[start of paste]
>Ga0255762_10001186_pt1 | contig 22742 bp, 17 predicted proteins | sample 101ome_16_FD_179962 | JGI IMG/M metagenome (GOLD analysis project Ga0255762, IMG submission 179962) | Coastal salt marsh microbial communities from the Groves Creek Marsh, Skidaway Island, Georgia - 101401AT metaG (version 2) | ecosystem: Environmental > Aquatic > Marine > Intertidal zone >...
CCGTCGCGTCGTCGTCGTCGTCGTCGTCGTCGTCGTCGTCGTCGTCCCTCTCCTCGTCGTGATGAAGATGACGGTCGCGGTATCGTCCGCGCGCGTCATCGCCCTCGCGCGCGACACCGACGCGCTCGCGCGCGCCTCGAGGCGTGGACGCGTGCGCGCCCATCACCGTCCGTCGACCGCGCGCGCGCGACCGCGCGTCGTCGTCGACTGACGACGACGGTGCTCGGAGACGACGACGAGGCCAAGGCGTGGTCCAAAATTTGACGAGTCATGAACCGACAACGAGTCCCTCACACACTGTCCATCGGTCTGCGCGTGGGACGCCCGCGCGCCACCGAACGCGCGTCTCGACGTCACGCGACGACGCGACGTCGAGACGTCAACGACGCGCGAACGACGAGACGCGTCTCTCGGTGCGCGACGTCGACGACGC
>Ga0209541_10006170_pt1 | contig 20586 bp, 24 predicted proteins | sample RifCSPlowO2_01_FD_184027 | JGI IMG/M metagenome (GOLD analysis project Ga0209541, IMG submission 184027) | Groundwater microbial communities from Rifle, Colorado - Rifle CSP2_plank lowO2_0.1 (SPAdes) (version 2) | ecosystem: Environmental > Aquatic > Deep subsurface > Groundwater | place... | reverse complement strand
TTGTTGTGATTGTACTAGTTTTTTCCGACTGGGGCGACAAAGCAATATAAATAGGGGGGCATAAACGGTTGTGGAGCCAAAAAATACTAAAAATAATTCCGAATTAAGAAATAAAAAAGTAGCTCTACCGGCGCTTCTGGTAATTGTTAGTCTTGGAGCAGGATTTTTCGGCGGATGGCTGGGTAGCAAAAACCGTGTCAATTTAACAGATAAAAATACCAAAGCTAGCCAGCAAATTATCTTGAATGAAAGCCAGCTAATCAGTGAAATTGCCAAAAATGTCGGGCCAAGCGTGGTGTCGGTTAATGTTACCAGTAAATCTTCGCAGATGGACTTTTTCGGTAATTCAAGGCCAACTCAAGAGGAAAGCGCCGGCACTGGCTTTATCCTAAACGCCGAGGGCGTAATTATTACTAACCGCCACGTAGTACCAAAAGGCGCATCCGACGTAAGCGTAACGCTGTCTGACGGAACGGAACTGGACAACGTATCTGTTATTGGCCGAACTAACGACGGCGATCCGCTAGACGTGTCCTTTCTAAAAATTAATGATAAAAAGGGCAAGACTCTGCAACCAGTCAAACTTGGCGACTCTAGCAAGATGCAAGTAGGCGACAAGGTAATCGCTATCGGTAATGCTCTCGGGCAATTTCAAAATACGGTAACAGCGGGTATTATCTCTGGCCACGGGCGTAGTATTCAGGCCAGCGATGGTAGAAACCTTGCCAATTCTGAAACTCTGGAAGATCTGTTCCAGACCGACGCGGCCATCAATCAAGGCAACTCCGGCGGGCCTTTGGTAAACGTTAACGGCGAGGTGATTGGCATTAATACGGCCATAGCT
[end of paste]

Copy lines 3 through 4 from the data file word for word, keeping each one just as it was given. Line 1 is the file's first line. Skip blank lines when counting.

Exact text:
>Ga0209541_10006170_pt1 | contig 20586 bp, 24 predicted proteins | sample RifCSPlowO2_01_FD_184027 | JGI IMG/M metagenome (GOLD analysis project Ga0209541, IMG submission 184027) | Groundwater microbial communities from Rifle, Colorado - Rifle CSP2_plank lowO2_0.1 (SPAdes) (version 2) | ecosystem: Environmental > Aquatic > Deep subsurface > Groundwater | place... | reverse complement strand
TTGTTGTGATTGTACTAGTTTTTTCCGACTGGGGCGACAAAGCAATATAAATAGGGGGGCATAAACGGTTGTGGAGCCAAAAAATACTAAAAATAATTCCGAATTAAGAAATAAAAAAGTAGCTCTACCGGCGCTTCTGGTAATTGTTAGTCTTGGAGCAGGATTTTTCGGCGGATGGCTGGGTAGCAAAAACCGTGTCAATTTAACAGATAAAAATACCAAAGCTAGCCAGCAAATTATCTTGAATGAAAGCCAGCTAATCAGTGAAATTGCCAAAAATGTCGGGCCAAGCGTGGTGTCGGTTAATGTTACCAGTAAATCTTCGCAGATGGACTTTTTCGGTAATTCAAGGCCAACTCAAGAGGAAAGCGCCGGCACTGGCTTTATCCTAAACGCCGAGGGCGTAATTATTACTAACCGCCACGTAGTACCAAAAGGCGCATCCGACGTAAGCGTAACGCTGTCTGACGGAACGGAACTGGACAACGTATCTGTTATTGGCCGAACTAACGACGGCGATCCGCTAGACGTGTCCTTTCTAAAAATTAATGATAAAAAGGGCAAGACTCTGCAACCAGTCAAACTTGGCGACTCTAGCAAGATGCAAGTAGGCGACAAGGTAATCGCTATCGGTAATGCTCTCGGGCAATTTCAAAATACGGTAACAGCGGGTATTATCTCTGGCCACGGGCGTAGTATTCAGGCCAGCGATGGTAGAAACCTTGCCAATTCTGAAACTCTGGAAGATCTGTTCCAGACCGACGCGGCCATCAATCAAGGCAACTCCGGCGGGCCTTTGGTAAACGTTAACGGCGAGGTGATTGGCATTAATACGGCCATAGCT